Gene-expression reporter assays bridge bioinformatics data with gene-specific bioassays to monitor effects of ligands, compounds, antibodies, siRNAs, miRNAs, and peptides on gene expression. In cell culture, they provide for bench top or high throughput screening applicable to gene regulation, pathway discovery, target validation, drug discovery, and cellular target efficacy. Used in vivo with whole animal imaging, they provide for temporal and quantitative analysis of drug delivery and in vivo target efficacy. The most commonly used reporter-gene assays place an easily monitored reporter gene such as a fluorescent protein or luciferase downstream to cloned promoter and transcriptional regulatory elements. In an exogenous reporter, the vector is introduced into recipient cells where expression proceeds either transiently, or after "random" and stable integration into the genome. Exogenous reporter-gene assays are highly unpredictable, and often incapable of indexing gene expression to known regulatory agents. They can provide erroneous data and mislead research investigations, thereby costing time, expense and unrealized discovery and development opportunities. In contrast, in an endogenous reporter, reporter genes are introduced at their normal chromosomal locus where native promoters, regulatory elements, local chromosomal modifications and micro-RNA regulatory sequences are utilized to reliably and accurately index gene regulation. However, very few endogenous human gene- expression reporter cell assays are available and sensitivity limits accurate monitoring of many genes. Compounding this, current gene trapping and gene targeting methods for producing assays require large investments in resources, time, and cost, making them unattainable for most laboratories. In phase I studies, we propose to combine Xactagen's prior research advances in reporter cell sensitivity with innovative methods to mass produce, store and retrieve endogenous, human gene expression reporter cells. Our hypothesis is that we will have extensive gene coverage, sensitivity to monitor expression of even poorly expressed genes, reliable responses to known gene regulators, and the ability to retrieve specific reporter cells from our libraries for delivery to researchers within 4-6 weeks of ordering.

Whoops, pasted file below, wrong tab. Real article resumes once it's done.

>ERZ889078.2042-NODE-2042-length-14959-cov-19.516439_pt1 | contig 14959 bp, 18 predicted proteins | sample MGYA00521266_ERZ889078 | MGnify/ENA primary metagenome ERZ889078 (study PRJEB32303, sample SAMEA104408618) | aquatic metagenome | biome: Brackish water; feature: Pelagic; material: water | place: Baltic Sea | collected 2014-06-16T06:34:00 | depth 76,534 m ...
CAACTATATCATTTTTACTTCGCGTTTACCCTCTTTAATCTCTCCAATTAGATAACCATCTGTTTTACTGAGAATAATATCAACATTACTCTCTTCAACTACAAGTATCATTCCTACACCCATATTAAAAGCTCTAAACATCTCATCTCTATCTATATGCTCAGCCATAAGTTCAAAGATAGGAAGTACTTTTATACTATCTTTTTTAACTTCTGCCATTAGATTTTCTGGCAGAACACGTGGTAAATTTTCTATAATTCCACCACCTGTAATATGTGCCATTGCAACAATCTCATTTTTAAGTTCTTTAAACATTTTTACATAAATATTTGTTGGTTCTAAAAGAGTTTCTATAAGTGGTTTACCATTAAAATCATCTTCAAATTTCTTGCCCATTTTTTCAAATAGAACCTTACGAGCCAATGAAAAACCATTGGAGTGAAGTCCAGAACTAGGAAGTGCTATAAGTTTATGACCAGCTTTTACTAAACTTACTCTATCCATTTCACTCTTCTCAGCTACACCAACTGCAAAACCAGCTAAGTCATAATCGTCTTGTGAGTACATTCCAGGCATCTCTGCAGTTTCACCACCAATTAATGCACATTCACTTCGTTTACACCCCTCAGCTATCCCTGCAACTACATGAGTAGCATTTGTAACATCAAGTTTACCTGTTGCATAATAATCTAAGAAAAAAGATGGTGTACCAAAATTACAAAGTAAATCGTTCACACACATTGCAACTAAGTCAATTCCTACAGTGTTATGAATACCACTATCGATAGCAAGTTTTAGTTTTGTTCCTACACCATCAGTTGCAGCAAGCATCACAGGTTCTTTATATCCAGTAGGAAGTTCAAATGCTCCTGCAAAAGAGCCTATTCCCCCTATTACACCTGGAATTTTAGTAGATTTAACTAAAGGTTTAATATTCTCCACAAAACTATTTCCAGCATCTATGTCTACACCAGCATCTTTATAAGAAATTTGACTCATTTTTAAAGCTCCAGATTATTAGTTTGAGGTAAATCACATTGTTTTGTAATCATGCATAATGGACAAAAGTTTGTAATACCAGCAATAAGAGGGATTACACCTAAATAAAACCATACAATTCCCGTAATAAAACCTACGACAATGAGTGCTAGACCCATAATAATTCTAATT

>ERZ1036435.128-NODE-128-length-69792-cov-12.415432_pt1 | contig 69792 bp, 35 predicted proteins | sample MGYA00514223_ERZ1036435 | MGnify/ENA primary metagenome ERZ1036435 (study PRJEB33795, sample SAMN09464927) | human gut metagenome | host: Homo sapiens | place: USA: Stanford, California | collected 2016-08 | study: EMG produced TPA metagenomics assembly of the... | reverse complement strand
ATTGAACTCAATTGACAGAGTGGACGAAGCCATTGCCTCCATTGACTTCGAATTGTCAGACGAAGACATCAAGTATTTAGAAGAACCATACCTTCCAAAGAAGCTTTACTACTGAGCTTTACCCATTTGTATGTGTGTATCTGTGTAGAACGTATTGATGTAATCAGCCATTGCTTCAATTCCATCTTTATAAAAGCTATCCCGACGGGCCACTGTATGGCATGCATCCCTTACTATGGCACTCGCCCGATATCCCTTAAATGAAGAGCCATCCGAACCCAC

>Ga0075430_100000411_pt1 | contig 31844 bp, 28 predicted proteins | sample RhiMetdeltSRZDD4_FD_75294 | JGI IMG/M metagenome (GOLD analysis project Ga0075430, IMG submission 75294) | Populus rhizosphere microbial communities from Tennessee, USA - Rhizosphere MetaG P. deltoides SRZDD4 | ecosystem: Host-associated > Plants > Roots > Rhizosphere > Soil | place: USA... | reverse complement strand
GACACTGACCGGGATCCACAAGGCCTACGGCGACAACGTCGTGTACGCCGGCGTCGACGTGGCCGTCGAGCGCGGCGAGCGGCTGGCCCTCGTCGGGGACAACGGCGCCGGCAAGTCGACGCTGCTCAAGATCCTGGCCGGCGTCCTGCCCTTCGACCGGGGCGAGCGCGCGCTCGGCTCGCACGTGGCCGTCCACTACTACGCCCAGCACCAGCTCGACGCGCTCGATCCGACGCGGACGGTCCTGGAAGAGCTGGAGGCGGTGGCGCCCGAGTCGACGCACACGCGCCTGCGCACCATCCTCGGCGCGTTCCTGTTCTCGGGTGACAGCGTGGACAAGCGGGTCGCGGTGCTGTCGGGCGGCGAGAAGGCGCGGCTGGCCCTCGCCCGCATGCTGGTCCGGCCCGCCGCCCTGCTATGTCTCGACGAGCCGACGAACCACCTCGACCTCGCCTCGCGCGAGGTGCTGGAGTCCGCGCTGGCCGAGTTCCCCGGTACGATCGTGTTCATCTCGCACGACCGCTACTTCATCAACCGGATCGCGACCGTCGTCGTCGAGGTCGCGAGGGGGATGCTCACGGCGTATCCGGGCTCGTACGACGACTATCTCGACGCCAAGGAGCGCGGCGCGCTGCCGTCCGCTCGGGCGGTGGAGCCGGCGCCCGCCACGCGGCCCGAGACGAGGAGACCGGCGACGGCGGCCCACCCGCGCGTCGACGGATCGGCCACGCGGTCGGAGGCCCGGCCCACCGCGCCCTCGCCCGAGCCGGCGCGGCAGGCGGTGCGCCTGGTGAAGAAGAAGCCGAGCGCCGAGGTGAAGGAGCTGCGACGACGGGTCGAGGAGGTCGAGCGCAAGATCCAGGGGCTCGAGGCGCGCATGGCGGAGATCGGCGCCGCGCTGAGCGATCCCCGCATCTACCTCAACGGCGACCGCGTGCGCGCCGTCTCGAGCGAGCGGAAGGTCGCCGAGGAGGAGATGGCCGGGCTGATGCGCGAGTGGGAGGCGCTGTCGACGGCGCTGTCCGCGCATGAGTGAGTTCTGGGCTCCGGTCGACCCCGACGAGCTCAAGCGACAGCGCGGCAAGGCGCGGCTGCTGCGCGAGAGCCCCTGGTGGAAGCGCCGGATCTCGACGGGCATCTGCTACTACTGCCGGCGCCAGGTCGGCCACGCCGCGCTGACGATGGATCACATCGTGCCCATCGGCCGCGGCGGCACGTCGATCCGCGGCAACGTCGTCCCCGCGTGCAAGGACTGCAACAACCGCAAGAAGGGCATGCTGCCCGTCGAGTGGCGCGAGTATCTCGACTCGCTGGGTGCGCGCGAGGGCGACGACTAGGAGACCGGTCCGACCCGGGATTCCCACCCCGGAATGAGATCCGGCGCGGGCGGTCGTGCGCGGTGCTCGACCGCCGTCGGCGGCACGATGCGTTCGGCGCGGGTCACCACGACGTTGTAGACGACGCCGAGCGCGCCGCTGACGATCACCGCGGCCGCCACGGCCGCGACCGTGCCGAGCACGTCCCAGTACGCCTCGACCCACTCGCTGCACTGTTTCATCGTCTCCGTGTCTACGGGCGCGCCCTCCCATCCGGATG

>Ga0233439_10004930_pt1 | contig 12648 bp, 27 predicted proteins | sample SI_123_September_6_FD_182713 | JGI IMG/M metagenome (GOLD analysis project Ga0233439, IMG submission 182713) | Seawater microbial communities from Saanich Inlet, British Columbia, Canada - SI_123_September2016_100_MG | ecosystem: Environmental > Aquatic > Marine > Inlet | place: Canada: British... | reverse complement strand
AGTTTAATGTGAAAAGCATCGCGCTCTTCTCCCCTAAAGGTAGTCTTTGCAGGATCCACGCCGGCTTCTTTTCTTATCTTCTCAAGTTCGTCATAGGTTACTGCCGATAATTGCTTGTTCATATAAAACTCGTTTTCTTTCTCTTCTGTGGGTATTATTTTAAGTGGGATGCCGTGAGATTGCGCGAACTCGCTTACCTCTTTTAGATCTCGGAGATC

Our specific aims are: (1) Generate a pilot library of 19,200 arrayed gene-trapped reporter cells (NIH-H292 human mucoepidermoid carcinoma cell line), (2) Identify vector insertion sites, and characterize gene/transcription unit representation, and (3) Retrieve 10 endogenous reporter cells and verify functionality. This innovative research provides for cost-effective and highly expedited production of human endogenous gene expression reporter cell libraries in weeks as opposed to years. As a result, more researchers will have access to endogenous human reporter cells and will be able to focus on cell culture and in vivo applications, rather than on production. Additionally, researchers can avoid exogenous reporter cells with their unpredictable indexing of gene expression. Ultimately, scientists will make more viable research and medical discoveries in less time and at far less cost.
Current methods for production of endogenous gene expression reporter cells are laborious and cost- prohibitive. The ultimate goal of this research i to provide cost-effective and highly expedited production of human endogenous reporter cell libraries - in weeks as opposed to years. Hundreds of thousands of readily available, highly sensitive, easy to use, and affordable gene expression reporter cells produced in diverse human cell lines and stem cells are expected to increase productivity of scientific research and drug discovery.